The Revolution of 1830 | Victor Hugo

This poem celebrating the 1830 Revolution in France was written by Victor Hugo and translated by George W.M. Reynolds (1814–79), writing under the pseudonym of “Parisianus.” It was then published in the Monthly Magazine in September 1838. It has been transcribed by Stephen Basdeo.

Battle outside the l’hotel de ville, Jean Victor Schnetz

And France has awaken’d from stupor profound,

And the watchword has roused all her champions around:

And the din of their weapons struck loud on the ear,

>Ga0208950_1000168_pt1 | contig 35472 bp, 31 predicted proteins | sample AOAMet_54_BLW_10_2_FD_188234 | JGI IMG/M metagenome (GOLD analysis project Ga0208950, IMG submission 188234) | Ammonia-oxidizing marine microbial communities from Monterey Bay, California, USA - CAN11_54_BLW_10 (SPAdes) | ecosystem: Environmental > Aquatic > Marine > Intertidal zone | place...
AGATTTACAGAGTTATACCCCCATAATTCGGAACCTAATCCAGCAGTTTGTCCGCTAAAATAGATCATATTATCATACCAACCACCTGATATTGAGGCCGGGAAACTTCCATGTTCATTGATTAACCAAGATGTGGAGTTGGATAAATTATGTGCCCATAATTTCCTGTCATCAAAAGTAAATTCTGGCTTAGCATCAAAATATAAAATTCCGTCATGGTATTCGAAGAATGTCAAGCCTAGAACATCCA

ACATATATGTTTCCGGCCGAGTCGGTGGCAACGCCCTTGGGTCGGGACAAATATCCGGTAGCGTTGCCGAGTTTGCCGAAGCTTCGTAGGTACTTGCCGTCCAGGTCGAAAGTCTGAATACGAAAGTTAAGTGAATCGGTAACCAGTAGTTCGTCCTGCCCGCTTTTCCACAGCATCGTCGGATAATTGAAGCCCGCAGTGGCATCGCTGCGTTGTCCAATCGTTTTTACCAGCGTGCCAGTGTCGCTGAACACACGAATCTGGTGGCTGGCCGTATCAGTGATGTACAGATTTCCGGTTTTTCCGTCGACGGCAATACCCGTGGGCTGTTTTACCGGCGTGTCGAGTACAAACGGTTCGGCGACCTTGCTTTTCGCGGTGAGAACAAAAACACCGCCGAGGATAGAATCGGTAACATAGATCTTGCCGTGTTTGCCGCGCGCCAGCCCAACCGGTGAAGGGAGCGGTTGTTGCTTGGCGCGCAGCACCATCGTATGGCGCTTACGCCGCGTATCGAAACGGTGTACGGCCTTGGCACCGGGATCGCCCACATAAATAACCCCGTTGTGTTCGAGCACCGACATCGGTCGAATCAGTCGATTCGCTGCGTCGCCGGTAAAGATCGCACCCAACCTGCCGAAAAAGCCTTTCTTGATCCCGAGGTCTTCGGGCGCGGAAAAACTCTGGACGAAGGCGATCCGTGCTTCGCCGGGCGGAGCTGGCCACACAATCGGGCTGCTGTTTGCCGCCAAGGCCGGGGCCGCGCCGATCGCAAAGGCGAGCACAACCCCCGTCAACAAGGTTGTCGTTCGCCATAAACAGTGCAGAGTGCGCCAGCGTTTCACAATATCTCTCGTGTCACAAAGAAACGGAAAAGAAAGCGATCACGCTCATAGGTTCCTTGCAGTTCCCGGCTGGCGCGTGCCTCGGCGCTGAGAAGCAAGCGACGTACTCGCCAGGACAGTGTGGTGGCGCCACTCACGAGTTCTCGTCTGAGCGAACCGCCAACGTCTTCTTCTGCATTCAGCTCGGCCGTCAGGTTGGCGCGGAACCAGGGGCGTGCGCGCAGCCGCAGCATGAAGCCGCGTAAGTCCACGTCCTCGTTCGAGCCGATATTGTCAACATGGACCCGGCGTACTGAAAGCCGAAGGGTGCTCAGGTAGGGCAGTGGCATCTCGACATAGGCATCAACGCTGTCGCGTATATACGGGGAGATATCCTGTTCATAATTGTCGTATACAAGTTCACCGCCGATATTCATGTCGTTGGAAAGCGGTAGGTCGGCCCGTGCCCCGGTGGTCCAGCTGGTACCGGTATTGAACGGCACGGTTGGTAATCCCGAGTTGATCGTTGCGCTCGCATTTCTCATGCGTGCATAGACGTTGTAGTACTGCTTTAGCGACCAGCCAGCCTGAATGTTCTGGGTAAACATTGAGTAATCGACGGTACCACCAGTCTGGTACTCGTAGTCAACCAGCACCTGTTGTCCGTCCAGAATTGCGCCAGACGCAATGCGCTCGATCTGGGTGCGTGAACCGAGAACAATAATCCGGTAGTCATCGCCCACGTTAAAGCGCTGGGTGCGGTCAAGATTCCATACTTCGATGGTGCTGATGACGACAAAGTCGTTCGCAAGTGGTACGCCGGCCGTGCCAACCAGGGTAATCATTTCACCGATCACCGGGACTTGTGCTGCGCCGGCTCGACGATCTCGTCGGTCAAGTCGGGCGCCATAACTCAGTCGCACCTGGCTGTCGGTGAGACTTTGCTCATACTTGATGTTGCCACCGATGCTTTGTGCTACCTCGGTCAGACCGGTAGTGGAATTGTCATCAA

As it hearken’d the tread of the cavalry near.

But the tyrant has marshall’d his warriors in vain,

And his culverins thunder’d again and again,

For the stones, that the citizens tore from the street,

Laid the cohorts of royalty dead at their feet:—

And their numbers increased—for they fought to be free—

And they poured on the foe like the waves of the sea:

While the din of the tocsin, that echoed on high,

Was drowned in the fervour of liberty’s cry!